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NEWS

Director’s Corner


By A Noise Within
March 7, 2015

Mary Jo DuPrey directs a special Words Within’s reading of Beaumarchais’ The Barber of Seville on Wednesday, April 8 at 7pm. We talked with her about this much-anticipated event.

Q: Mary Jo, you’ve known about our Company for some time, right?
A: Yes! But this is my first time directing for A Noise Within, and I’m so thrilled to be working with this absolutely incredible company of actors whom I have admired for so long.

Q: When did you first see one of our shows?
A: I’ve been attending A Noise Within plays since they first started, from your Glendale beginnings till now, and it’s been an inspiration to see the Company grow. I went to Vassar with my dear friend Steve Rockwell, who is one of the earliest members of the company, so I’ve always kept it on my radar. I’ve had the pleasure to work previously with Bill Hunt and Alan Blumenfeld at other venues, and I just can’t wait to work with them again.

Q: Which of our shows have you liked the best?
A: Some of the shows that stand out in my memory are The Taming of The Shrew, which was really one of the best I’ve ever seen. I also loved Awake and Sing!, which Alan was in along with another Vassar friend Daniel Reichert, who has often worked with the company. That’s when I completely fell in professional love with Deborah Strang. I also loved your Waiting for Godot. Though I’ve often read and revisited this play over the years, the production at A Noise Within illuminated parts of the text that had often remained a little illusive for me. More recently, I enjoyed The Grapes of Wrath. I really admire Michael Michetti’s work, and it’s always a pleasure to see what he’s doing. I’ve enjoyed so many of your plays, but those are some that stand out.

Q: Mary Jo, many of us know there’s a Figaro and Barber connection lurking somewhere, but can’t quite recall what it is. Shed light, please!
A: Well, The Barber of Seville is the first of a trilogy of plays including The Marriage of Figaro and then The Guilty Mother, which has a more serious tone to it. The plays follow Figaro, his peers and his supposed superiors in a series of life events that Beaumarchais wrote to examine, question and protest the social status quo. Figaro is of the lower classes, but he’s actually smarter and more resourceful than the aristocracy he serves. This may not sound very scandalous an idea now, but at the time, it bordered on treason. Barber was banned at first, as Beaumarchais was questioning even the moral character of the upper classes. Little known fact: though the play was banned because the King thought it a dangerous, subversive piece, Queen Marie Antoinette adored it and put it on at Versailles. She played Rosine! She was actually the first woman to play this very famous role. Essentially, what remains important about these plays is the willingness to speak to power. Though we enjoy this freedom today in our country, I think it’s important to remember that a majority of people living in this world do not, and if people don’t think a play can carry the power to change minds and hearts, remembering that the King of France thought so enough to stop its performance is proof positive that drama, especially satire, in this case, carries enormous power.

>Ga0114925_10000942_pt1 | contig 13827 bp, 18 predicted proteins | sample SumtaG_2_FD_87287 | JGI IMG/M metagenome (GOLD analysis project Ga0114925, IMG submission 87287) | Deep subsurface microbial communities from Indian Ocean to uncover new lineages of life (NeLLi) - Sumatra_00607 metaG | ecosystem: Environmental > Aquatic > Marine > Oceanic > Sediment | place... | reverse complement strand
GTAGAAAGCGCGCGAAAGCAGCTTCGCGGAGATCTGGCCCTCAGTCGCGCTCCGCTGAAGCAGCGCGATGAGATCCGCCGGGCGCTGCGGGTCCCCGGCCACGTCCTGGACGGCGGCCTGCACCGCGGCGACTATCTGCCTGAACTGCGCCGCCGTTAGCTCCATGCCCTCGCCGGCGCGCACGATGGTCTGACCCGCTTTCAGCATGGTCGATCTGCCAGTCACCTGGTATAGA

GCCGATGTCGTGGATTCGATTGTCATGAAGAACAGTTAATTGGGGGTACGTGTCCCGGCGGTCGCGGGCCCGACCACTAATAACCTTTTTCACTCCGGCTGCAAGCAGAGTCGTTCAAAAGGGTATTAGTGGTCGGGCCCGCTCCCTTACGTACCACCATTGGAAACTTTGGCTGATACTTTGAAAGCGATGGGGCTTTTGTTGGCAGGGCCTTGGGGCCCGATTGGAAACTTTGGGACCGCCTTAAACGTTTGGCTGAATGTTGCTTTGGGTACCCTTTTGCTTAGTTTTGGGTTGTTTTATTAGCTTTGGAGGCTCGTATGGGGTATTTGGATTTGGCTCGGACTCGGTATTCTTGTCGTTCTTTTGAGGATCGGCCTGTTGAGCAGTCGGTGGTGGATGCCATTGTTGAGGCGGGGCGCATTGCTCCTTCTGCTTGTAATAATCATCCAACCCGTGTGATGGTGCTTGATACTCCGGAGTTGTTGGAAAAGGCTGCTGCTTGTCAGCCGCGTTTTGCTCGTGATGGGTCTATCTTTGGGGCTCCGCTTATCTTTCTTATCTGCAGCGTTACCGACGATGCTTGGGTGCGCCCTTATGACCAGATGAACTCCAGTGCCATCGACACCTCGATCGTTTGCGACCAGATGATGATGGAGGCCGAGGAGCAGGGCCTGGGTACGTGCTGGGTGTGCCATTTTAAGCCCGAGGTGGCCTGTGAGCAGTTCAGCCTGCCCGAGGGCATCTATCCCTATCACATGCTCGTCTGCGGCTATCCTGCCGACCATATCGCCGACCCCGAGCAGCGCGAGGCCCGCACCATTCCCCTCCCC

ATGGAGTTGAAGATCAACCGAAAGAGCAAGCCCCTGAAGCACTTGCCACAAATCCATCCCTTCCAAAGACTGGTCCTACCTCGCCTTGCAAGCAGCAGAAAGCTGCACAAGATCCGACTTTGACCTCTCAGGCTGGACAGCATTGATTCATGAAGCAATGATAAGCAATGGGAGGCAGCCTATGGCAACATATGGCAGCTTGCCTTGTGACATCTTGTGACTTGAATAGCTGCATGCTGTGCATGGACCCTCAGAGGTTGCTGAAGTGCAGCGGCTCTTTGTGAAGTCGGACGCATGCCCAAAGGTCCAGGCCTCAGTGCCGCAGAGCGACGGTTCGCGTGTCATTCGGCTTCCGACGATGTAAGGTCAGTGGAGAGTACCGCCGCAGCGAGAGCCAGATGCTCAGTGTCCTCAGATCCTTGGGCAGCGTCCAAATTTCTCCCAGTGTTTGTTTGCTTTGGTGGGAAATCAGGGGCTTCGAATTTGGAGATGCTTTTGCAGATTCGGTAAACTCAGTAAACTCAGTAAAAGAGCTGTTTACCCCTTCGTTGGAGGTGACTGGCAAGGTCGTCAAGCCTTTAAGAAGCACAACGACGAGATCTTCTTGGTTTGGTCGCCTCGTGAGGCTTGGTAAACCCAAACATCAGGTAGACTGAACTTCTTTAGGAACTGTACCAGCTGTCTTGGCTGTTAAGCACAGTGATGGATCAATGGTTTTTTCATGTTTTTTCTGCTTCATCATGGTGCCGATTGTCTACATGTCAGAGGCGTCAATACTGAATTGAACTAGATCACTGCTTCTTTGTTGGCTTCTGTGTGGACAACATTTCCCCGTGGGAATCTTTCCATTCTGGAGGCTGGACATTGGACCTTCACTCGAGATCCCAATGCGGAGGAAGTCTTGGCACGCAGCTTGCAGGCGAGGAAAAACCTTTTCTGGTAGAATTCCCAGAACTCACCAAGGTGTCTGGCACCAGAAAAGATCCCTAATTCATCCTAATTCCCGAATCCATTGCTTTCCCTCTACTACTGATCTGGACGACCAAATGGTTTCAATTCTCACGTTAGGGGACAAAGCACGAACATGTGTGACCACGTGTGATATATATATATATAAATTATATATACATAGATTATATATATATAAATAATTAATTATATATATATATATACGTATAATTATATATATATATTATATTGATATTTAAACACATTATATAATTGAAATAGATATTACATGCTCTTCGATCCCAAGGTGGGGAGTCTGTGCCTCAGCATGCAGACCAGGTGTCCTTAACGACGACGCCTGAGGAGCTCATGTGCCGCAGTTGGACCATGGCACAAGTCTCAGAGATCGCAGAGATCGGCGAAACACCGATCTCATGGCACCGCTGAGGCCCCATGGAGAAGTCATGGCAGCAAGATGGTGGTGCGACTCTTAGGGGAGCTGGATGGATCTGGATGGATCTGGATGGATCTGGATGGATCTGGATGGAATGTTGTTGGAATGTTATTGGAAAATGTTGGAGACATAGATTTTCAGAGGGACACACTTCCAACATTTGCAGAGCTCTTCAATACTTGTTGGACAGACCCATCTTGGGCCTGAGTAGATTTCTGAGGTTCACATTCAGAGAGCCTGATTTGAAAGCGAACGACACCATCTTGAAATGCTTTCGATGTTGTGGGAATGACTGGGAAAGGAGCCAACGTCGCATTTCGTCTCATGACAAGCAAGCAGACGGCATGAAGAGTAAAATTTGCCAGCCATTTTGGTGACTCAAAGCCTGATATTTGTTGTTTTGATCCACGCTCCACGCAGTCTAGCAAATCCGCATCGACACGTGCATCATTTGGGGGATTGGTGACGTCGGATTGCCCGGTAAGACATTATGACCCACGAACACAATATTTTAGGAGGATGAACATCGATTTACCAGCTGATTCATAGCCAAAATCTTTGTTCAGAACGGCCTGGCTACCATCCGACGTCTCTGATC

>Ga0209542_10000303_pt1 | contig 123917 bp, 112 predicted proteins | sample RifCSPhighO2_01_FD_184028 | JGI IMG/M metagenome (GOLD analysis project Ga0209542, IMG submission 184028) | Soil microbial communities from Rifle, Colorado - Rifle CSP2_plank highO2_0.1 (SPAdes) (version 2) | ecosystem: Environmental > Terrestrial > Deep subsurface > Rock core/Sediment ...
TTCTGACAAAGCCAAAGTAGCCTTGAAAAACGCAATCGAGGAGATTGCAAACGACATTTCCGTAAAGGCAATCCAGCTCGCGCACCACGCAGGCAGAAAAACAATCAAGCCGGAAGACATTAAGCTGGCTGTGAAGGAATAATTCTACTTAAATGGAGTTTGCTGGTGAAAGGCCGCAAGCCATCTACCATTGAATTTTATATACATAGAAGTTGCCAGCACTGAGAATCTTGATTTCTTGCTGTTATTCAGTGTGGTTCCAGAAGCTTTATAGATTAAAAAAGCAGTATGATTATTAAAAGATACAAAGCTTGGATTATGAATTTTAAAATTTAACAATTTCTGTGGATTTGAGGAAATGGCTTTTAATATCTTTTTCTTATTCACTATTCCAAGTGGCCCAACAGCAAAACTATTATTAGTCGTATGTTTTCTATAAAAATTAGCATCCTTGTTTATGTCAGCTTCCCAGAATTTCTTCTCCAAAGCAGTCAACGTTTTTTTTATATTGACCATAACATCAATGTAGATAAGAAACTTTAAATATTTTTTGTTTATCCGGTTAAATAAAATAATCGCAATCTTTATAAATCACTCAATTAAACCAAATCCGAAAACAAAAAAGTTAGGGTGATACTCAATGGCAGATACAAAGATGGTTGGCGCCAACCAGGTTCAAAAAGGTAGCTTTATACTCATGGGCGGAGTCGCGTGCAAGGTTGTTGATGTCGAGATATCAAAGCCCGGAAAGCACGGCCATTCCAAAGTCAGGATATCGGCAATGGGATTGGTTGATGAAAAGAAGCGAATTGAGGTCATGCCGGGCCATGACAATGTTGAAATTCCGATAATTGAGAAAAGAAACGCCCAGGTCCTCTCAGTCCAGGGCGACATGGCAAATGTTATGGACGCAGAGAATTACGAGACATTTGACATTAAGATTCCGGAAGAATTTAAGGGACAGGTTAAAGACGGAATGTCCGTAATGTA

Q: Pretty heady stuff! May we turn to the light side now?
A: Of course. Now, Barber is downright funny. Mel Brooks once said that his biggest revenge against Adolf Hitler was to make an international fool and laughing stock out of him. Barber draws on styles from the Commedia dell’Arte and Molière, and I think those styles of comedy never lose their appeal. They are very specific to live theater, and though television and film have brought us wonderful new forms of contemporary comedy, these old forms are still so fun all still important plays, politically, and Beaumarchais effectively sneaks his message in with humor.

Q: Our patrons love our resident artist readings. Why do they mean so much?
A: Readings provide a special forum for intellectual discussion. I think they give an audience a chance to do what I most loved in theater school, that is, dig in and really discuss the text. As actors and directors we get to do this in rehearsal, and it is part of the process I enjoy most. The audience may really enjoy the work, glean the intention of the piece, but when you get to discuss it with everyone involved, you may get to see and learn more about the history and deeper layers of the text that can come to light when you engage in a deeper discussion. I always enjoy hearing what the audience really got from it. Most of the time, after a show, people will come and say, “Oh, I really liked it.” But at a reading, you can learn in way more detail how the piece affected someone, what they think about the play. Then you can see if it actually is a play that has stood the test of time, if it still asks the questions that are important today.

Q: Thank you, Mary Jo. We can’t wait!
A: Me, too. This a marvelous play, and the reading will be wonderful, I promise.

Please click here for more information on our Words Within Resident Artists’ Reading Series and we hope to see you on April 8th!

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